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The history of New Orleans bowl games 

Ryan Whirty on the big bowls, from 1910 to 2013

click to enlarge The old Tulane Stadium, now defunct, was the site of the first Bayou Classic and the Pelican Bowl in 1974.

Photo courtesy Tulane University Archives

The old Tulane Stadium, now defunct, was the site of the first Bayou Classic and the Pelican Bowl in 1974.

There will be 35 NCAA-sanctioned bowl games played in the Football Bowl Subdivision (FBS) — the highest level in collegiate pigskin — during the 2013-14 season. The list of events ranges from Bowl Championship Series events — including New Orleans' Sugar Bowl and the national championship game — to smaller contests like the Buffalo Wild Wings Bowl, Belk Bowl and Famous Idaho Potato Bowl. More than half of the FBS teams in the country will play in bowl games, which have existed for more than a century, and although the number of bowl games is seen by some to diminish their relevance, they provide us with some good stories. Here are some games featuring New Orleans and Louisiana teams.

   The 1910 Bacardi Bowl, in which the Tulane Green Wave competed, was played in Havana, Cuba. The contest, held sporadically for four decades, usually pitted a team from the southern U.S. against an aggregation of Cuban all-stars. The championship was named after a major sponsor — then-Cuba-based booze-maker Bacardi — a concept that was ahead of its time.

  The game on New Year's Day 1910 was the second version of the contest. The inaugural one in 1907 featured Louisiana State University trashing Havana University 56-0. At the end of the 1909 regular season, The Green Wave received an invitation to compete in the Bacardi Bowl on Jan. 1, 1910, a development greeted with huzzahs by Tulane Weekly, the university's student paper: "The consensus of opinion around college is highly favorable concerning the proposed trip, as the students feel that the team which has so successfully defended the University this year, should receive some reward, and a more fitting reward is impossible to be imagined, for the men will not only receive much pleasure, but they will be benefited as well," read an article in the Dec. 9, 1909 issue. The article proferred that the bowl bid would promote Tulane in Cuba and allow traveling student Green Wave fans to experience a different culture.

  There wasn't much to promote in terms of Tulane's football prowess as the Green Wave choked, losing to the Havana Athletic Club, 11-0. A national newswire story about the contest said the Greenies "were outweighed and outplayed by their opponents," adding that the showdown "was witnessed by a big crowd, among whom were the highest representatives of Havana society."

   The 1958 Oyster Bowl. The regular-season bowl game in Norfolk, Va., pitted the winless Tulane Green Wave against the unbeaten, nationally ranked and highly favored U.S. Naval Academy Midshipmen. Navy was expected to field a blowout, but Tulane pulled off a stunning 14-6 upset in front of about 32,000 fans and had the national media alternately scratching their heads and dropping their jaws.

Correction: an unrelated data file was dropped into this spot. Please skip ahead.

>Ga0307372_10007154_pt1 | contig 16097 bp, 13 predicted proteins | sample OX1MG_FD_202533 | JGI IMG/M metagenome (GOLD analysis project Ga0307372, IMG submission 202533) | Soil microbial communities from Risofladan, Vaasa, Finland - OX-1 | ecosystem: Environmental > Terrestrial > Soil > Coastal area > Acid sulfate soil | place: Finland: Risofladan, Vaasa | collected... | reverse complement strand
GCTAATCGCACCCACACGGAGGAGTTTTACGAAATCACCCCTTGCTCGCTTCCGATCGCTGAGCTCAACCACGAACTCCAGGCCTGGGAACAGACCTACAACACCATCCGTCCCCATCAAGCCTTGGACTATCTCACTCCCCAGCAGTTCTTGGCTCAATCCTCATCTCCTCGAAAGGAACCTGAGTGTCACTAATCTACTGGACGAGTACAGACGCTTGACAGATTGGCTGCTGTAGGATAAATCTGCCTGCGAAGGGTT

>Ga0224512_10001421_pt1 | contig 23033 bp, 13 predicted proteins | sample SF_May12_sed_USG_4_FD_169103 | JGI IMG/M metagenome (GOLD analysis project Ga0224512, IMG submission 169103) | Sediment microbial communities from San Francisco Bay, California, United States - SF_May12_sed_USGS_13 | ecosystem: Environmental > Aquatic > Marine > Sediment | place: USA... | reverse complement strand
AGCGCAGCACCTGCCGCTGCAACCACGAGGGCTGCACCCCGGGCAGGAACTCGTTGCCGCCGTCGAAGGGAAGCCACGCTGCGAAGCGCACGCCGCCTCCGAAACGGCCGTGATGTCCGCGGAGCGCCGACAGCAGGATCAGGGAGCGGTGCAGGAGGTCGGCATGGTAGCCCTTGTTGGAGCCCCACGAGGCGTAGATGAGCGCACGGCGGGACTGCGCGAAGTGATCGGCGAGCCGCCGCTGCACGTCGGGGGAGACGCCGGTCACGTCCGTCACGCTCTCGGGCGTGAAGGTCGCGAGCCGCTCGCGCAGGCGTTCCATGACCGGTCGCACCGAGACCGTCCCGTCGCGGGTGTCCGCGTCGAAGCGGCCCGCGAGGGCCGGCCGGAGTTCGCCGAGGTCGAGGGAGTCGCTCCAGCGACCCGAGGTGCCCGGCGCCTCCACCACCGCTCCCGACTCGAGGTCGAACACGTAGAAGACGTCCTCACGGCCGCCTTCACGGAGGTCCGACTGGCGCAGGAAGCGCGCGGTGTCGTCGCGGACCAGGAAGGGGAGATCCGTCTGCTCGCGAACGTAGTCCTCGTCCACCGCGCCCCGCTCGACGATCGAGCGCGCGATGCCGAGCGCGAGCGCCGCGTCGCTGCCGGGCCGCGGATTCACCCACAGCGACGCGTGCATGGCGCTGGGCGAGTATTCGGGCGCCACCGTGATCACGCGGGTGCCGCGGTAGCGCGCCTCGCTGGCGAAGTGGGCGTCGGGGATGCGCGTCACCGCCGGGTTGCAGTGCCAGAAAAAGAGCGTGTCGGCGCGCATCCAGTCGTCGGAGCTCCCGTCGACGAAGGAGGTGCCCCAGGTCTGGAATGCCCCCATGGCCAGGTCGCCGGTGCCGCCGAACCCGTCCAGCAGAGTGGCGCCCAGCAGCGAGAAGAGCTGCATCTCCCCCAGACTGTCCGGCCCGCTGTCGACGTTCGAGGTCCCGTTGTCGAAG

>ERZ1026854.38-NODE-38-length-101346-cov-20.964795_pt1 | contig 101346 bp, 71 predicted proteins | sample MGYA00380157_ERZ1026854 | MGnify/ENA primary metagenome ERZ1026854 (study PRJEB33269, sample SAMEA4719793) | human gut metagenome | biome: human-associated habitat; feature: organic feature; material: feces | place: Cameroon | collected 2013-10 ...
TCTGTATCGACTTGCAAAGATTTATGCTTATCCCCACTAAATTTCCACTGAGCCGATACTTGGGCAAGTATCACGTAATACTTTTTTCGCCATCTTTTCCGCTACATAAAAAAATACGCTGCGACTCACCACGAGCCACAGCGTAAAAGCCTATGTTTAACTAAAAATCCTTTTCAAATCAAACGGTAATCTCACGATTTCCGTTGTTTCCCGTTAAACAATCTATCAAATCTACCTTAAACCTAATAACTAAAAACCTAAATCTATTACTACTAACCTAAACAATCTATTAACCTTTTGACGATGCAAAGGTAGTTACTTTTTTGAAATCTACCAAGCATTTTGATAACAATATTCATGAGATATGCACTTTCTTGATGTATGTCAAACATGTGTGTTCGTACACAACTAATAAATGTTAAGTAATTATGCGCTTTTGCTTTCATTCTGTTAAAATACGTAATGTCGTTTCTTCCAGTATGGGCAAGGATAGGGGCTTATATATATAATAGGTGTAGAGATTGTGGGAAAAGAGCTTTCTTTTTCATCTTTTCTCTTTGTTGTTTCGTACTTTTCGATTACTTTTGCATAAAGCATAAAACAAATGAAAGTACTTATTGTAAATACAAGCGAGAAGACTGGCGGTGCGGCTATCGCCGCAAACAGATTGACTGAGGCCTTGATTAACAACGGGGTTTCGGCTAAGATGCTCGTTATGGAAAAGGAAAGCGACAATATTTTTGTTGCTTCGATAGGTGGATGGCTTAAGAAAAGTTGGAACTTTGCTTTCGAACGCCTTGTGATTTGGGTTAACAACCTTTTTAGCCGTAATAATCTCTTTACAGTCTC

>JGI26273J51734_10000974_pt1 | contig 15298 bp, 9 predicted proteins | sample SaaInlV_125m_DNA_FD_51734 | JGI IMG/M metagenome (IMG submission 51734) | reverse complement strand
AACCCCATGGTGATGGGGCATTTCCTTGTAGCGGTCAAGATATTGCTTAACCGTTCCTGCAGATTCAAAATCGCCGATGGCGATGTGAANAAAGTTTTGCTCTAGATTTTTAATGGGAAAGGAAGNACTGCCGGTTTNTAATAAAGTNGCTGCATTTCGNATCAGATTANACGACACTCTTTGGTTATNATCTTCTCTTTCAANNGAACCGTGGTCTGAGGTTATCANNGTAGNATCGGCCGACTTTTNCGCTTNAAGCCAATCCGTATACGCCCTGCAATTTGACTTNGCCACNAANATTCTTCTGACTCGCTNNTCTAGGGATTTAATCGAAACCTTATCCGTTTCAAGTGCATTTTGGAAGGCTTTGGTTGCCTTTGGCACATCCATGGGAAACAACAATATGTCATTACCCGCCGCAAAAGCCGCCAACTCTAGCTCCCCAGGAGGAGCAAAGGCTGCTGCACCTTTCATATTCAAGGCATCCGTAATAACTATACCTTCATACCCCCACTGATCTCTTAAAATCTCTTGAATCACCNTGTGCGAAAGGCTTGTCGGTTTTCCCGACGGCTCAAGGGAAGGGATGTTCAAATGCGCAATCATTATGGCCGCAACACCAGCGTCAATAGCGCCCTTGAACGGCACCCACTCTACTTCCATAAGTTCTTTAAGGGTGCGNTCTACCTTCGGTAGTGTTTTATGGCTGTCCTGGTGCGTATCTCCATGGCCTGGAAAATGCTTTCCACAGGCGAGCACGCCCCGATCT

"Unsung Tulane, convinced it was a better football team than its 0-4 record indicated, completely overpowered unbeaten Navy," Martie Zad wrote in The Washington Post.

  "For Tulane it was a big victory. After losing to three teams ranked in the Nation's top 20 in close battles, the young Greenies turned on sixth-ranked Navy. ... The Green Wave was a spoiler ... today, but it was no fluke."

   The 1973 Bluebonnet Bowl. Between the Greenies' glory years of the 1920s and '30s and Tulane's unbeaten 1998 campaign, the Wave's best season may have been 40 years ago in 1973, when Tulane alum Bennie Ellender coached the squad to a 9-2 mark in the regular season.

  That record included the Green Wave upsetting its vaunted rival LSU on Dec. 1, 1973, the Greenies' last major win at Tulane Stadium. Less than a week later, Tulane offered Ellender a new 10-year contract, and United Press International later named Ellender its coach of the year.

  Those successes landed Tulane a bid to the Bluebonnet Bowl, playing the University of Houston Cougars at the Astrodome, the Cougars' home field. In the days leading up to the Dec. 29 game, Green Wave players and coaches remained optimistic about their chances against Houston's high-powered offense and stingy defense. That positive thinking didn't transfer onto the field, however, and Houston mauled Tulane 47-7, the Green Wave's most lopsided loss since the Cougars beat Tulane 54-7 in 1968. The 1973 Cougars' 47 points and 40-point margin of victory both were Bluebonnet Bowl records.

  Despite the shellacking, the 1974 edition of the Tulane yearbook, Jambalaya, dedicated a two-page photo spread to the Bluebonnet disaster and summed up the overall season on a positive note: "By compiling a 9-3 win-loss record, the 1973 edition of Tulane football had left its mark. ... The one question that does remain is whether or not the 1974 team will repeat the success of the 1973 squad. Only time will tell."